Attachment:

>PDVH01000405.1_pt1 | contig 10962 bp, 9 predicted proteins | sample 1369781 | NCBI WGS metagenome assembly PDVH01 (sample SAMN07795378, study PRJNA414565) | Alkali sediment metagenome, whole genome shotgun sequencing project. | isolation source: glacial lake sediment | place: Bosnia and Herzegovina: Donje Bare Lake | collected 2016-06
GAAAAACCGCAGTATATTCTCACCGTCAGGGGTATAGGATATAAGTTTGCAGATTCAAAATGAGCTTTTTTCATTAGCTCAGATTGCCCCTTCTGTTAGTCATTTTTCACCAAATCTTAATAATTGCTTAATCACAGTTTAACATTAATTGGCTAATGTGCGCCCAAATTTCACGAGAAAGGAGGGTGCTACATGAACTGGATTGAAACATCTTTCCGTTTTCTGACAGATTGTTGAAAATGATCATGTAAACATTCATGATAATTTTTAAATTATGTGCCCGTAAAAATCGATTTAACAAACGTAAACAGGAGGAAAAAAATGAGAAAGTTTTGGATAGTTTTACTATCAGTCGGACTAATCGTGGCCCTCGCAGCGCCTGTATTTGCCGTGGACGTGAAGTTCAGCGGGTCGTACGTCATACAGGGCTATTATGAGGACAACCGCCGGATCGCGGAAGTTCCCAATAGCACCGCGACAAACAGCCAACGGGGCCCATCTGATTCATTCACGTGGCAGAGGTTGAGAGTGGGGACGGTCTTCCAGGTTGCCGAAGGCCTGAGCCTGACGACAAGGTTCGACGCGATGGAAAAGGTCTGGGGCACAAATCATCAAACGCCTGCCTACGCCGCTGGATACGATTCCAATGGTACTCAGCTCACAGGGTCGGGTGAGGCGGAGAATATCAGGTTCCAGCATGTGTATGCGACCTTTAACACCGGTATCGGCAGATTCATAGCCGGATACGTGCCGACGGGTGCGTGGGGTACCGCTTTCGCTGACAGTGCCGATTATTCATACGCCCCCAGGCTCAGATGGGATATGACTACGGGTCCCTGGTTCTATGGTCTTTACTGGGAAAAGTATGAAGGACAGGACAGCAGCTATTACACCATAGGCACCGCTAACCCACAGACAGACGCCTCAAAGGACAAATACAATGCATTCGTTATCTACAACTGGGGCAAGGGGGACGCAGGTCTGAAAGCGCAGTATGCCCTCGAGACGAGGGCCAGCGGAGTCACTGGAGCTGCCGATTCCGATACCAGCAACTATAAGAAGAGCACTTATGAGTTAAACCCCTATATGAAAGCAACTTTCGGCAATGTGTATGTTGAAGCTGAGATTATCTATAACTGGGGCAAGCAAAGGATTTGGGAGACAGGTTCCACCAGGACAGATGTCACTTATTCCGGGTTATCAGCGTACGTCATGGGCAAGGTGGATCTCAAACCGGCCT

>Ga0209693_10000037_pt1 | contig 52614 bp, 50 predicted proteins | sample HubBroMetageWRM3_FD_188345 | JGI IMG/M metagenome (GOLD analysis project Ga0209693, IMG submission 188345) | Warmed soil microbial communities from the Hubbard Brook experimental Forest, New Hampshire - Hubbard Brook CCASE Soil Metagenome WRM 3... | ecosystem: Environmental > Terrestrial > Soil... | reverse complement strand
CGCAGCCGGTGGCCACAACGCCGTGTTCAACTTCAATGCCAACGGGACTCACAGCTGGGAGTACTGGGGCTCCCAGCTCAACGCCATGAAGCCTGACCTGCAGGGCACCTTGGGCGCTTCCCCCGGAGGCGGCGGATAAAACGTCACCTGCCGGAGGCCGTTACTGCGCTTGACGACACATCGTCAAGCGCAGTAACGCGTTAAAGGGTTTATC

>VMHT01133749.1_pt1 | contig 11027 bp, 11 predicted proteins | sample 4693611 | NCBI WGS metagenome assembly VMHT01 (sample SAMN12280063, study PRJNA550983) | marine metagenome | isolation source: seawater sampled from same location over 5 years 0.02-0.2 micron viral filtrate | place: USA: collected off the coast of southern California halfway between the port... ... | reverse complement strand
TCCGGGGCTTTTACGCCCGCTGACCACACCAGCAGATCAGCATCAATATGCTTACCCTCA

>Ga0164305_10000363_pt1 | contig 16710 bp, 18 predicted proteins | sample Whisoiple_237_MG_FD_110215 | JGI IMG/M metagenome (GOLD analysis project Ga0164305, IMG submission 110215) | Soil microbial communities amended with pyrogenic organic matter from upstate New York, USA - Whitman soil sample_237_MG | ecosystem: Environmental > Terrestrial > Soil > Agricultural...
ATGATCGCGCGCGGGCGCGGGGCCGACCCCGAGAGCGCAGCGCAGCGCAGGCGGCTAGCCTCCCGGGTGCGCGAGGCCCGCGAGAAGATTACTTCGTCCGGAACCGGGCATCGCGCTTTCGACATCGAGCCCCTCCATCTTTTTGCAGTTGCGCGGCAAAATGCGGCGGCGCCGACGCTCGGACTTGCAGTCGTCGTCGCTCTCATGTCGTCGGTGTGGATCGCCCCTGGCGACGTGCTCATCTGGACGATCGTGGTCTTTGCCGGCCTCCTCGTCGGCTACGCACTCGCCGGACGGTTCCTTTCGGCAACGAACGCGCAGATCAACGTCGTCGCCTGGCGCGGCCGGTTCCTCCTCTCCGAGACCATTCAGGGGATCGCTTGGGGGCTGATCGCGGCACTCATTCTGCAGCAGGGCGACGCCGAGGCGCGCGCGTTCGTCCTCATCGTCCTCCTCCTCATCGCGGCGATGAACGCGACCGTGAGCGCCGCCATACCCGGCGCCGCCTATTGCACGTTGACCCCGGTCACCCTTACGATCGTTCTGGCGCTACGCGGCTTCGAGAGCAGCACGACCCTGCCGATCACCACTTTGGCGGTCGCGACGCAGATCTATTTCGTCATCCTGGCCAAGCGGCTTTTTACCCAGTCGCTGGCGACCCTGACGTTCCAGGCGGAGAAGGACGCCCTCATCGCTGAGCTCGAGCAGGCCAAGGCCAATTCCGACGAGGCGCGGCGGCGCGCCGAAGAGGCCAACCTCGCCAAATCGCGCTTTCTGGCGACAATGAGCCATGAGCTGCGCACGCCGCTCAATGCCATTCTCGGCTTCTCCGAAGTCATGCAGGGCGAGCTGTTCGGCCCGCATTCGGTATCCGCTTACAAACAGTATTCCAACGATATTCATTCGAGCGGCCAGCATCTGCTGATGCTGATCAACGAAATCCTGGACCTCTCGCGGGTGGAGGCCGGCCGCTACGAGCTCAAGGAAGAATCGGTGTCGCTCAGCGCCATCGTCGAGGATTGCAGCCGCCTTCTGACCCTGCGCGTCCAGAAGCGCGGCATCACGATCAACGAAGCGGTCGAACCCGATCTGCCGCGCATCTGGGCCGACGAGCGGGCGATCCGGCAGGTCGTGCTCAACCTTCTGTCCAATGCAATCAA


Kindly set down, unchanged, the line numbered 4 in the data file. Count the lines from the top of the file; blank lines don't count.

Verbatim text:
CGCAGCCGGTGGCCACAACGCCGTGTTCAACTTCAATGCCAACGGGACTCACAGCTGGGAGTACTGGGGCTCCCAGCTCAACGCCATGAAGCCTGACCTGCAGGGCACCTTGGGCGCTTCCCCCGGAGGCGGCGGATAAAACGTCACCTGCCGGAGGCCGTTACTGCGCTTGACGACACATCGTCAAGCGCAGTAACGCGTTAAAGGGTTTATC